The ship has suffered catastrophic damage after receiving two missile hits

The images of the Russian submarine that was seriously damaged in a Ukrainian attack

In the early hours of February 13, 2023, the Ukrainian Armed Forces carried out a successful attack against the Russian navy.

The first images of the Russian cruiser Moskva after the attack that sank it
The footage of the Ukrainian attack on the Russian ship 'Vasily Bekh'

The Ukrainian attack on the Russian naval base in Sevastopol

This attack targeted the Sevmorzavod shipyards, located in the Sevastopol naval base, in Crimea, a Ukrainian territory illegally occupied by Russia since 2014. Ships from the Russian Black Sea Fleet are repaired in these shipyards. At 2:38 a.m., Mikhail Razvozhaev, Russian governor of occupied Crimea, noted on his Telegram channel: "About 20 minutes ago our enemies attacked Sevastopol. The air defense has worked. Now there is a fire in the South Bay area Not in a civilian place; according to preliminary information, the fire was caused by a missile attack."

Two hours later and after stating that the air defense had worked Razvozhaev published this photo of the attacked shipyard, with a major fire, and noted: "I am at the scene of a fire at the southern site of Sevmorzavod. All operational services are working at the scene, there is no danger for civilian assets in the city. As a result of the attack, according to preliminary information, a total of 24 people were injured, 4 of them in moderate condition."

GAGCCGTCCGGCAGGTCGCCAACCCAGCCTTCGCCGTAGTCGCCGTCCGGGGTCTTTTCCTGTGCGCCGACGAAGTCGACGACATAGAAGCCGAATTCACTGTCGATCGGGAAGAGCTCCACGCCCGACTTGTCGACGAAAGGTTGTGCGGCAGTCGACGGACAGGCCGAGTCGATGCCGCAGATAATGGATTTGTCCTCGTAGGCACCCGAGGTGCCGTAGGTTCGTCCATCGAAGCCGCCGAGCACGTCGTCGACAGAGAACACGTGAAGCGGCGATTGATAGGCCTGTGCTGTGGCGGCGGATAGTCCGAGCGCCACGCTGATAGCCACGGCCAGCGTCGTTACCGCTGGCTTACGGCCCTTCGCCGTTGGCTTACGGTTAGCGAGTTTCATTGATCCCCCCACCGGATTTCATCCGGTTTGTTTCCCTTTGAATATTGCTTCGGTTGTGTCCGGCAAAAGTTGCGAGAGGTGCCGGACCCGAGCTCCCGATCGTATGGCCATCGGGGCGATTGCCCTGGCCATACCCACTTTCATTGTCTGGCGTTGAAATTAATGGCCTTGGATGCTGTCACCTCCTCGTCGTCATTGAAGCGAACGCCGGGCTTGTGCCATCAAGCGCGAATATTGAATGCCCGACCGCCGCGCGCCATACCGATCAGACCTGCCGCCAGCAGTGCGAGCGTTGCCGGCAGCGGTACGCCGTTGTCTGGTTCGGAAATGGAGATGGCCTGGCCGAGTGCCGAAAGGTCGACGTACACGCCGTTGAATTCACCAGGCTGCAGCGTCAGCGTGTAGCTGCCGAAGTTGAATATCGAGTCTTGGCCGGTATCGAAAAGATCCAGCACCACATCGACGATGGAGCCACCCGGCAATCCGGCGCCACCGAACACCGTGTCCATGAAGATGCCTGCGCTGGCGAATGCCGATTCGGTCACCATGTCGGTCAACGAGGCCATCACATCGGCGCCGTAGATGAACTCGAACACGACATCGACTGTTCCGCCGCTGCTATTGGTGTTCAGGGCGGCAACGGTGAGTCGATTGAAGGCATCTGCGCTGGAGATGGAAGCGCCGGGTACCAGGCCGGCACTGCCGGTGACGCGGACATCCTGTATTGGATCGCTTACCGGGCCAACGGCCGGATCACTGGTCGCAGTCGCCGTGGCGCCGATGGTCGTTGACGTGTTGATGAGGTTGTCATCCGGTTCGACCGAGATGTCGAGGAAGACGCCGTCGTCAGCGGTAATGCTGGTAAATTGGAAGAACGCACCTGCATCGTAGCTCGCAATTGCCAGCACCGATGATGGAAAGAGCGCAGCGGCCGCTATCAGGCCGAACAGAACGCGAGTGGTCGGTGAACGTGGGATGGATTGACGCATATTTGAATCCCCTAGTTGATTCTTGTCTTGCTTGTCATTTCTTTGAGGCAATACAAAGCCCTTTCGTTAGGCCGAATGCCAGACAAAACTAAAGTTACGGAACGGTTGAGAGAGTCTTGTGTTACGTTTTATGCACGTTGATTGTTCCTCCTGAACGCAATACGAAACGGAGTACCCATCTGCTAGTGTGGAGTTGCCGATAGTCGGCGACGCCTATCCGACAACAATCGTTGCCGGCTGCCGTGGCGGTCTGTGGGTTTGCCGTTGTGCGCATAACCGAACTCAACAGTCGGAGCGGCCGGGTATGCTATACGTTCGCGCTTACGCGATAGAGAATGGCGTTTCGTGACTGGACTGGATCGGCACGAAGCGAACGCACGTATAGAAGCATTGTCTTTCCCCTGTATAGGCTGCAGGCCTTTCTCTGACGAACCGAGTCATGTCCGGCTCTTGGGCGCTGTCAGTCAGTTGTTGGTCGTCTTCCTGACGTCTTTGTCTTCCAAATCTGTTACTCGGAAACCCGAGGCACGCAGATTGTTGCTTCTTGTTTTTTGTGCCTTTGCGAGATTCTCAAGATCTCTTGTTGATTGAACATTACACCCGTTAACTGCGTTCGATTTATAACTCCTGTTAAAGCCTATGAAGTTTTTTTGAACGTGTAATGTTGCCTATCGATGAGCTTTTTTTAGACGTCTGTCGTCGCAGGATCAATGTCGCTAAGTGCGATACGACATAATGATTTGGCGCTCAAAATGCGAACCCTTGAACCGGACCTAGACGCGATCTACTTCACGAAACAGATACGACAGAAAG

The United Kingdom said the submarine “has almost certainly been functionally destroyed”

Two days after the attack, the British Ministry of Defense published an intelligence report noting that in the Ukrainian attack on Sevastopol "multiple missiles struck the Sevmorzavod shipyard within Russia’s Black Sea Fleet (BSF) Sevastopol naval base. The landing ship Minsk and Kilo 636.3 class submarine Rostov-na-Donu were hit while undergoing maintenance in dry docks. Despite the Russian Ministry of Defence downplaying the damage to the vessels, open-source evidence indicates the Minsk has almost certainly been functionally destroyed, while the Rostov has likely suffered catastrophic damage."

A Russian OSINT group releases images of the seriously damaged submarine

Finally, this afternoon a Russian OSINT (open source intelligence) group, Conflict Intelligence Team (CIT) has published two images of the attacked submarine, pointing out the following: "CIT received exclusive photos of the damaged Russian submarine Rostov-on-Don. They indicate she received two hits, one of which is not visible from the satellite imagery." According to the CIT, "even though the extent of fire damage inside is not visible, it seems more reasonable to build a new submarine rather than repair this one."

The first of the photos released by the CIT, in which everything around the ship appears pixelated, shows two large holes on the starboard side, one in the middle of the hull and another in the bow section, in front of the candle. Here you can see an enlargement of the damaged area: